Host DKE on IIS, using an on-premises server

Published 10-22-2020 10:30 PM 3,430 Views

This blog post is intended to show how to publish Double Key Encrytion (DKE) reference implementation in an on-premises Windows Server with IIS – keeping full control over the key and the service.

Double Key Encryption (DKE) is a new feature, which enables customers to protect their most confidential content using a key they control, thereby allowing them to comply with regulatory requirements. DKE ensures that Microsoft cannot access their data under any circumstances.

The quickest way to get the DKE reference implementation running is by publishing it to Azure – detailed steps can be found in our documentation . However, many of our customers prefer to test and run DKE on-premises – here we describe the necessary steps to implement this option.

For this post, we assume the server will be reachable under the following URL:


Whether the DKE service is published on Azure or on IIS, the following preparation steps from our documentation are required:

  1. Install software prerequisites for the DKE service
  2. Clone the Double Key Encryption GitHub repository
  3. Modify application settings
  4. Generate test keys
  5. Build the project

Provision machine and build IIS

By going through the following steps, the virtual machine is provisioned and IIS is installed:

  1. Provision VM with Windows Server 2019 Datacenter.
  2. Make sure the VM has outbound Internet Connectivity (among other, it needs to reach the following URL: <>), for an exhaustive list of URLs and IP addresses, please consult box 56 on our documentation:URLs and IP addresses that need to be reachableURLs and IP addresses that need to be reachable
  3. Join the server to a domain, in case membership of a local AD group should be the criteria for authorizing access to the DKE service.
  4. Install a suitable Web server certificate to the machine store. The certificate needs to match the URL, under which the service can be reached.
    Certificate used for IISCertificate used for IIS
  5. Install IIS with with default role features – selecting «Next» on each page of the wizard.
  6. Download and install the .NET 3.1.9 hosting bundle. The bundle is available here.

Build and publish code to IIS

  1. Switch to the machine with Visual Studio Code installed, which was used for steps 1 to 5.
  2. Open an administrative command line and switch to the directory «DoubleKeyEncryptionService\src\customer-key-store»
  3. Run the following command:
    dotnet publish --configuration Release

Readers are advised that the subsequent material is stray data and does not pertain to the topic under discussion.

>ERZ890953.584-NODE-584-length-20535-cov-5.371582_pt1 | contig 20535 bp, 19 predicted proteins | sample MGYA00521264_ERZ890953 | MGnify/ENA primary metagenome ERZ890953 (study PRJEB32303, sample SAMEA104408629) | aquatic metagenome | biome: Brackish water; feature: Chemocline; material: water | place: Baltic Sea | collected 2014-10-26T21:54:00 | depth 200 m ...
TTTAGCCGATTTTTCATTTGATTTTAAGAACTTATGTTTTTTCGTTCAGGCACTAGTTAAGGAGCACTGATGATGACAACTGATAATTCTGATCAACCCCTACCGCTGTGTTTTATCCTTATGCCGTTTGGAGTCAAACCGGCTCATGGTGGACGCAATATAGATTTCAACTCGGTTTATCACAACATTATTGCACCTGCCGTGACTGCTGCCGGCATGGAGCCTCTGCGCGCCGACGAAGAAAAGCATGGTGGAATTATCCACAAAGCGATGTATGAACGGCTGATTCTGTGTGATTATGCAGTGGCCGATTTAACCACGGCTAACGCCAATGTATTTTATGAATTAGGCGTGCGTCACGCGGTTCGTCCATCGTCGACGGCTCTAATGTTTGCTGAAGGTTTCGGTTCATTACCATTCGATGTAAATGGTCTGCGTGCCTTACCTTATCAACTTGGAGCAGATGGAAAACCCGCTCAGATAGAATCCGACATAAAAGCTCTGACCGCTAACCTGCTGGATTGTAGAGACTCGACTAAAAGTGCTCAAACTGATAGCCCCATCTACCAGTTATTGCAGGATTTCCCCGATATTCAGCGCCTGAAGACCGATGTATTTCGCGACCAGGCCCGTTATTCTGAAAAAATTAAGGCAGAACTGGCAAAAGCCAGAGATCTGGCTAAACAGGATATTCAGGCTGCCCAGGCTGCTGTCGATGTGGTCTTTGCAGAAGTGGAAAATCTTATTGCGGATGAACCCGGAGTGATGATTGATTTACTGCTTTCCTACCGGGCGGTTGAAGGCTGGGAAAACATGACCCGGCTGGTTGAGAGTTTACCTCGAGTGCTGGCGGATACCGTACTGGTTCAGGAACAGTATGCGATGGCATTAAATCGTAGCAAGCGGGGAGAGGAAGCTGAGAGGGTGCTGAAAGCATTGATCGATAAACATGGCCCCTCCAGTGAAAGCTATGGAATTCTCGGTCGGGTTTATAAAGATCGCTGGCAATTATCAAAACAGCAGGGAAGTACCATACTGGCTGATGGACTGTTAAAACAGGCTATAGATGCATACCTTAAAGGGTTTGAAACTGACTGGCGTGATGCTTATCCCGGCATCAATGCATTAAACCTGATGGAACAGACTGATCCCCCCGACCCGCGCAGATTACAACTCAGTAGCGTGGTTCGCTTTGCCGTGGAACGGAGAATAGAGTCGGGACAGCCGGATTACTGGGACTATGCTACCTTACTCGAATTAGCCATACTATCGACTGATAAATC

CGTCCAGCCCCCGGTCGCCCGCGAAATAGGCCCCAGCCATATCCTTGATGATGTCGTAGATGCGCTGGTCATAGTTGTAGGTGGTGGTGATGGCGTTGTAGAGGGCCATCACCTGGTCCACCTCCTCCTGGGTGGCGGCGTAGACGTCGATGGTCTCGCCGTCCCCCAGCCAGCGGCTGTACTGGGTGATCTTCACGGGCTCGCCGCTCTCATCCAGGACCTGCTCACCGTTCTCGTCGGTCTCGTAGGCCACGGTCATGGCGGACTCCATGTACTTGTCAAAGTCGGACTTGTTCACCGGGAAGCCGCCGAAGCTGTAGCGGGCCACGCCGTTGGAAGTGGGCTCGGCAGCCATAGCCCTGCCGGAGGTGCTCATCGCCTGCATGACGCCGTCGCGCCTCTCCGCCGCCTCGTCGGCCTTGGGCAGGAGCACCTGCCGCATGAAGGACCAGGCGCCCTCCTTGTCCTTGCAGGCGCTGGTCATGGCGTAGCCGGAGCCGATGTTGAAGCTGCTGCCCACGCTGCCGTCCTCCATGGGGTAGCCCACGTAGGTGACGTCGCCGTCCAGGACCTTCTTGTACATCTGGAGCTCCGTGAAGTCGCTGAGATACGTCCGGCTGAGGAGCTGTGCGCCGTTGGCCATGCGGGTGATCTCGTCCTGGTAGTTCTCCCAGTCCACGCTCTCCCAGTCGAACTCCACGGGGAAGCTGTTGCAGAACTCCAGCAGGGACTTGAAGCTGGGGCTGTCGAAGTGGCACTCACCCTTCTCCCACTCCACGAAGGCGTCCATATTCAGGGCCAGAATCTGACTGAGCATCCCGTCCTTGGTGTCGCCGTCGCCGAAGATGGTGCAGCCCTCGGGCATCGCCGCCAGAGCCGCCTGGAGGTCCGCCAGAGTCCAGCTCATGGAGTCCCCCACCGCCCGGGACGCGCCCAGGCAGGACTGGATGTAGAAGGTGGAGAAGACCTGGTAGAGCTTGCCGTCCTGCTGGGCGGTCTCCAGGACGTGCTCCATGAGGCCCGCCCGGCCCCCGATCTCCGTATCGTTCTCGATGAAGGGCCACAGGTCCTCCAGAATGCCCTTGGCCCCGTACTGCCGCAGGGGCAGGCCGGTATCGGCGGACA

4. Transfer the following directory to the folder c:\ of the IIS machine – this will result in a new folder c:\publish on the IIS machine:
  5. On IIS, create a new web site «DKE» with https binding, port 443 and using host name "":
    IIS site configurationIIS site configuration
  6. Make sure the value for «JwtAudience» matches the selected URL for the IIS Server:

Finish DKE implementation

The following steps are needed to complete the DKE implementation (refer again to our documentation)

7. Validate your deployment

8. Register your key store

9. Create sensitivity labels using DKE

10. Enable DKE in your client

11. Migrate protected files from HYOK labels to DKE labels


By publishing the DKE service on an on-premises server with IIS, customers maintain full control over the key used for protecting their most sensitive content.

New Contributor



thanks for that.

Question about High Availability: What happens when this service is due to malfunction or any other disaster not available. What are the issues cause by that?


If the DKE service is unavailable, clients may not be able to open DKE protected content. It's suggested to host multiple instances of IIS and put a hardware load balancer in front of these instances. Since the DKE service is stateless, session affinity is not a concern.

Senior Member

Hi @Martin_Sieber and thanks for the very detailed description on this topic.

Could you, as an extension to this one, elaborate a little bit on how the rekeying will work. On the Azure Information Protection Service Microsoft is doing this on their own schedule and Microsoft is making sure the old keys are still available for opening old documents.


But how will I do that in case of DKE? If I change the PublicPEM and PrivatePEM entries in my appsettings.json file I assume I will no longer be able to open old stuff. What is an Microsoft prefered and supported way to have new keys?

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